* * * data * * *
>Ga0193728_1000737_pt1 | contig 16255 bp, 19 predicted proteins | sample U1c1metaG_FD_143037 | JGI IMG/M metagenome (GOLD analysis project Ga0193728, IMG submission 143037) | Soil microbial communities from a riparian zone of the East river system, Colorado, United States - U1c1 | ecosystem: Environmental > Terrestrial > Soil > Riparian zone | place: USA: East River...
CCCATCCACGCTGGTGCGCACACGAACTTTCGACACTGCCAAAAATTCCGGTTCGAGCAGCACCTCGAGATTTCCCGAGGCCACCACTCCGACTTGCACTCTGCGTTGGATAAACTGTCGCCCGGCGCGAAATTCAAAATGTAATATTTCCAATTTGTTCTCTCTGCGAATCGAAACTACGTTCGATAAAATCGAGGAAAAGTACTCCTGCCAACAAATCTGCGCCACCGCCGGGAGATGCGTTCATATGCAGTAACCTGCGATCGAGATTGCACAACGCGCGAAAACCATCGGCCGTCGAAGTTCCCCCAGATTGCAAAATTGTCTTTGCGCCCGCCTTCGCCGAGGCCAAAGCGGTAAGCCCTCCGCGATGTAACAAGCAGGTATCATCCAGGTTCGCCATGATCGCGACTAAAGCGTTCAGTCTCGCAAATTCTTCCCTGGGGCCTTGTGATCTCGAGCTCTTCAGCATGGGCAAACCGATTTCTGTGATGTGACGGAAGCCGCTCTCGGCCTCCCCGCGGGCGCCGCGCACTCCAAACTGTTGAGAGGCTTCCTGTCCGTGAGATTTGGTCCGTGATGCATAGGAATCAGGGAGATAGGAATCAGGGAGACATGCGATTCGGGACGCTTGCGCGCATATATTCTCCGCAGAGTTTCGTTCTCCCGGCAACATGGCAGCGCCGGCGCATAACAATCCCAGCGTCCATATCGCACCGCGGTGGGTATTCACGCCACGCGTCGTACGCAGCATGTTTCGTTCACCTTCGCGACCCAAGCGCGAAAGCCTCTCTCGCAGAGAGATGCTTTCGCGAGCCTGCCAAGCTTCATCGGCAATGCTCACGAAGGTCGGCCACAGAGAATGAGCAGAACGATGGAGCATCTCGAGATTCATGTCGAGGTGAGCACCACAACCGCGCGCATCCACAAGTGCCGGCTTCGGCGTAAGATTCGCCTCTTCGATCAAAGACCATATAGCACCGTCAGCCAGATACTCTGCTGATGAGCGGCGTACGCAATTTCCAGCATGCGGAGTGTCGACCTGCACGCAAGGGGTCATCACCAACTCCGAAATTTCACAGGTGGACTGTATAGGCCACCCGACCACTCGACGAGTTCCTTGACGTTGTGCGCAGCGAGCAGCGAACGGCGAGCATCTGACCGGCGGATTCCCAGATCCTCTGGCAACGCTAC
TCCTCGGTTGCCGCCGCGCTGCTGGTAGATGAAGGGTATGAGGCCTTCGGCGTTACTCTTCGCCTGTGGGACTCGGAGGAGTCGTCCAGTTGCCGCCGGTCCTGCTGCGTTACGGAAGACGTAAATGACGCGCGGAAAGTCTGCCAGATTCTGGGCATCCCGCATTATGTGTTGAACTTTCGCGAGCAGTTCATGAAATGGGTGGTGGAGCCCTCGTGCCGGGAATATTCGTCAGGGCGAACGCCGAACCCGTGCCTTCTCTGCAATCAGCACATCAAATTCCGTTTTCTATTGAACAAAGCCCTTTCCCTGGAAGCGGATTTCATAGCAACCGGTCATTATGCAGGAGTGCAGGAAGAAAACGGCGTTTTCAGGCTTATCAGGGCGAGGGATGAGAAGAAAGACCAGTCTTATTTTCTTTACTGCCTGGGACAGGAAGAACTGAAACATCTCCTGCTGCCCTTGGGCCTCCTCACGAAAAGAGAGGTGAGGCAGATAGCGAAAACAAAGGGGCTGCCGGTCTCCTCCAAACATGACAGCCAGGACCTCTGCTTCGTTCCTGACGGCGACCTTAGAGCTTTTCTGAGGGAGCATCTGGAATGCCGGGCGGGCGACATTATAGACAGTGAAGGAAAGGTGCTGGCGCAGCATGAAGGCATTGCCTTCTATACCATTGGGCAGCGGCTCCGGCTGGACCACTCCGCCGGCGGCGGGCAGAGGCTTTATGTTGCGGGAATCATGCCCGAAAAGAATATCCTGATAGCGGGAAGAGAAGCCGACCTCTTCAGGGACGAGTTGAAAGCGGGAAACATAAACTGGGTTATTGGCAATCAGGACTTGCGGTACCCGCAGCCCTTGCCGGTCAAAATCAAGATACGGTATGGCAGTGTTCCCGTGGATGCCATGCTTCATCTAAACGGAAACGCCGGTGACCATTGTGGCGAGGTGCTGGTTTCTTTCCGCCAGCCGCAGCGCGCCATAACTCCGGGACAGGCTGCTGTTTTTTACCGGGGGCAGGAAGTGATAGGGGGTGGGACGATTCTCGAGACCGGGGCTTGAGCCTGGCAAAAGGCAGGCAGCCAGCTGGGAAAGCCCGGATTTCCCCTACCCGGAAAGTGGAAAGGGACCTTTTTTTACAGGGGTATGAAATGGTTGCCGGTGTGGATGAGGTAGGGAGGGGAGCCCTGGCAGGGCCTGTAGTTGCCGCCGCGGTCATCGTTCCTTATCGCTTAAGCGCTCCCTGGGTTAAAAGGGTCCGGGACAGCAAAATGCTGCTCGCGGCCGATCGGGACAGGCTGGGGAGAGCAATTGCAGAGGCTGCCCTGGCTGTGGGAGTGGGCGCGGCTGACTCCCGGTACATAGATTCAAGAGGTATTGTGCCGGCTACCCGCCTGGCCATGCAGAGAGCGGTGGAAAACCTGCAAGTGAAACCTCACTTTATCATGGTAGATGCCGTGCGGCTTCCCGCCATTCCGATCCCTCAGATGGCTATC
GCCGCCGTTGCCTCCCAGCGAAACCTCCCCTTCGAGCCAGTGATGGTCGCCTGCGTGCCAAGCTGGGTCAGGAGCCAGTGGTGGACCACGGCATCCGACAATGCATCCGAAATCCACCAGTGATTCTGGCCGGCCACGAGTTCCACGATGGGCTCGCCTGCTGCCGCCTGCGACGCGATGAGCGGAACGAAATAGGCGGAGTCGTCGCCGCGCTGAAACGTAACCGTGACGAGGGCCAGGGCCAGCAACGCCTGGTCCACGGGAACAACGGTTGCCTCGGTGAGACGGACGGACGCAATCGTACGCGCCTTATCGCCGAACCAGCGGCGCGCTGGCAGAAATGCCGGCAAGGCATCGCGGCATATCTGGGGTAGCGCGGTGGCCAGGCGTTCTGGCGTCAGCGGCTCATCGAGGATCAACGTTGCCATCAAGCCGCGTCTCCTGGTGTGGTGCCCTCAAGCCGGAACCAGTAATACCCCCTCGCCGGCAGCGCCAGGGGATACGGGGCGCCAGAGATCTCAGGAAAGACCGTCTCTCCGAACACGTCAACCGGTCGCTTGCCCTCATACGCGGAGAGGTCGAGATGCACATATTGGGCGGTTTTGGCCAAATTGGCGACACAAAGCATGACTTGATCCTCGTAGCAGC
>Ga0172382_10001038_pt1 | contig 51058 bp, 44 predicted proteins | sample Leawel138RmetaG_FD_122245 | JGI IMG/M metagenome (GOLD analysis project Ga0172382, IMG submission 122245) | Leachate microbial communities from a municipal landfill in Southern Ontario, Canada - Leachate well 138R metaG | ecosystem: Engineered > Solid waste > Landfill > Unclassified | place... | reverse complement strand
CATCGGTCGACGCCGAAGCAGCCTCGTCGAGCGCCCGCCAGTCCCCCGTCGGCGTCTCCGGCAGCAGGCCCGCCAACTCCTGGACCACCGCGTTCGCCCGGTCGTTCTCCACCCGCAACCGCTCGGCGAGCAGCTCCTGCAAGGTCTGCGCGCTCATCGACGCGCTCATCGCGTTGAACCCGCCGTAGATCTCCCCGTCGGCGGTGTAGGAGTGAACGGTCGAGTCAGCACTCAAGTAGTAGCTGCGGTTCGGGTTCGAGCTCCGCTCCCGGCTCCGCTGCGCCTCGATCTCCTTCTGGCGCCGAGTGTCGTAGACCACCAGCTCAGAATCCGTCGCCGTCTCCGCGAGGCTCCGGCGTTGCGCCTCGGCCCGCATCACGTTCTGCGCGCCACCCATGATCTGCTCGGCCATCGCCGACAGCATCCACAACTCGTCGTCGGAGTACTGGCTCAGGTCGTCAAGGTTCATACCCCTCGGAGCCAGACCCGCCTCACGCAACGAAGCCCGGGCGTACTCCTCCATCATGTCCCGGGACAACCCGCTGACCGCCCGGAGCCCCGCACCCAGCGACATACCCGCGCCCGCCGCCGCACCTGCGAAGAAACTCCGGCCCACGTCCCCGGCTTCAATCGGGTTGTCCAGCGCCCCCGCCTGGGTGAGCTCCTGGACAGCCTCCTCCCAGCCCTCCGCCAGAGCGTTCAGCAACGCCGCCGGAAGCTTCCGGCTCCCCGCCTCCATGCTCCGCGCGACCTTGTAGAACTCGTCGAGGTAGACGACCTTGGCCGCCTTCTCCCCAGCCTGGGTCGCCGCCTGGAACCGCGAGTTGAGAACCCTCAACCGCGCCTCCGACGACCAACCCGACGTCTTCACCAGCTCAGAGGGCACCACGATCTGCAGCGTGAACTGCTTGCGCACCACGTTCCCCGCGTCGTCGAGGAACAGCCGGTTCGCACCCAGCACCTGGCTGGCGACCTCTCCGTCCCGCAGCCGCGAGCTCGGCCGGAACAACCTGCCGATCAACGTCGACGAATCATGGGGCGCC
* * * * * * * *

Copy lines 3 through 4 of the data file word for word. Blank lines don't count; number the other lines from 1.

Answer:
TCCTCGGTTGCCGCCGCGCTGCTGGTAGATGAAGGGTATGAGGCCTTCGGCGTTACTCTTCGCCTGTGGGACTCGGAGGAGTCGTCCAGTTGCCGCCGGTCCTGCTGCGTTACGGAAGACGTAAATGACGCGCGGAAAGTCTGCCAGATTCTGGGCATCCCGCATTATGTGTTGAACTTTCGCGAGCAGTTCATGAAATGGGTGGTGGAGCCCTCGTGCCGGGAATATTCGTCAGGGCGAACGCCGAACCCGTGCCTTCTCTGCAATCAGCACATCAAATTCCGTTTTCTATTGAACAAAGCCCTTTCCCTGGAAGCGGATTTCATAGCAACCGGTCATTATGCAGGAGTGCAGGAAGAAAACGGCGTTTTCAGGCTTATCAGGGCGAGGGATGAGAAGAAAGACCAGTCTTATTTTCTTTACTGCCTGGGACAGGAAGAACTGAAACATCTCCTGCTGCCCTTGGGCCTCCTCACGAAAAGAGAGGTGAGGCAGATAGCGAAAACAAAGGGGCTGCCGGTCTCCTCCAAACATGACAGCCAGGACCTCTGCTTCGTTCCTGACGGCGACCTTAGAGCTTTTCTGAGGGAGCATCTGGAATGCCGGGCGGGCGACATTATAGACAGTGAAGGAAAGGTGCTGGCGCAGCATGAAGGCATTGCCTTCTATACCATTGGGCAGCGGCTCCGGCTGGACCACTCCGCCGGCGGCGGGCAGAGGCTTTATGTTGCGGGAATCATGCCCGAAAAGAATATCCTGATAGCGGGAAGAGAAGCCGACCTCTTCAGGGACGAGTTGAAAGCGGGAAACATAAACTGGGTTATTGGCAATCAGGACTTGCGGTACCCGCAGCCCTTGCCGGTCAAAATCAAGATACGGTATGGCAGTGTTCCCGTGGATGCCATGCTTCATCTAAACGGAAACGCCGGTGACCATTGTGGCGAGGTGCTGGTTTCTTTCCGCCAGCCGCAGCGCGCCATAACTCCGGGACAGGCTGCTGTTTTTTACCGGGGGCAGGAAGTGATAGGGGGTGGGACGATTCTCGAGACCGGGGCTTGAGCCTGGCAAAAGGCAGGCAGCCAGCTGGGAAAGCCCGGATTTCCCCTACCCGGAAAGTGGAAAGGGACCTTTTTTTACAGGGGTATGAAATGGTTGCCGGTGTGGATGAGGTAGGGAGGGGAGCCCTGGCAGGGCCTGTAGTTGCCGCCGCGGTCATCGTTCCTTATCGCTTAAGCGCTCCCTGGGTTAAAAGGGTCCGGGACAGCAAAATGCTGCTCGCGGCCGATCGGGACAGGCTGGGGAGAGCAATTGCAGAGGCTGCCCTGGCTGTGGGAGTGGGCGCGGCTGACTCCCGGTACATAGATTCAAGAGGTATTGTGCCGGCTACCCGCCTGGCCATGCAGAGAGCGGTGGAAAACCTGCAAGTGAAACCTCACTTTATCATGGTAGATGCCGTGCGGCTTCCCGCCATTCCGATCCCTCAGATGGCTATC
GCCGCCGTTGCCTCCCAGCGAAACCTCCCCTTCGAGCCAGTGATGGTCGCCTGCGTGCCAAGCTGGGTCAGGAGCCAGTGGTGGACCACGGCATCCGACAATGCATCCGAAATCCACCAGTGATTCTGGCCGGCCACGAGTTCCACGATGGGCTCGCCTGCTGCCGCCTGCGACGCGATGAGCGGAACGAAATAGGCGGAGTCGTCGCCGCGCTGAAACGTAACCGTGACGAGGGCCAGGGCCAGCAACGCCTGGTCCACGGGAACAACGGTTGCCTCGGTGAGACGGACGGACGCAATCGTACGCGCCTTATCGCCGAACCAGCGGCGCGCTGGCAGAAATGCCGGCAAGGCATCGCGGCATATCTGGGGTAGCGCGGTGGCCAGGCGTTCTGGCGTCAGCGGCTCATCGAGGATCAACGTTGCCATCAAGCCGCGTCTCCTGGTGTGGTGCCCTCAAGCCGGAACCAGTAATACCCCCTCGCCGGCAGCGCCAGGGGATACGGGGCGCCAGAGATCTCAGGAAAGACCGTCTCTCCGAACACGTCAACCGGTCGCTTGCCCTCATACGCGGAGAGGTCGAGATGCACATATTGGGCGGTTTTGGCCAAATTGGCGACACAAAGCATGACTTGATCCTCGTAGCAGC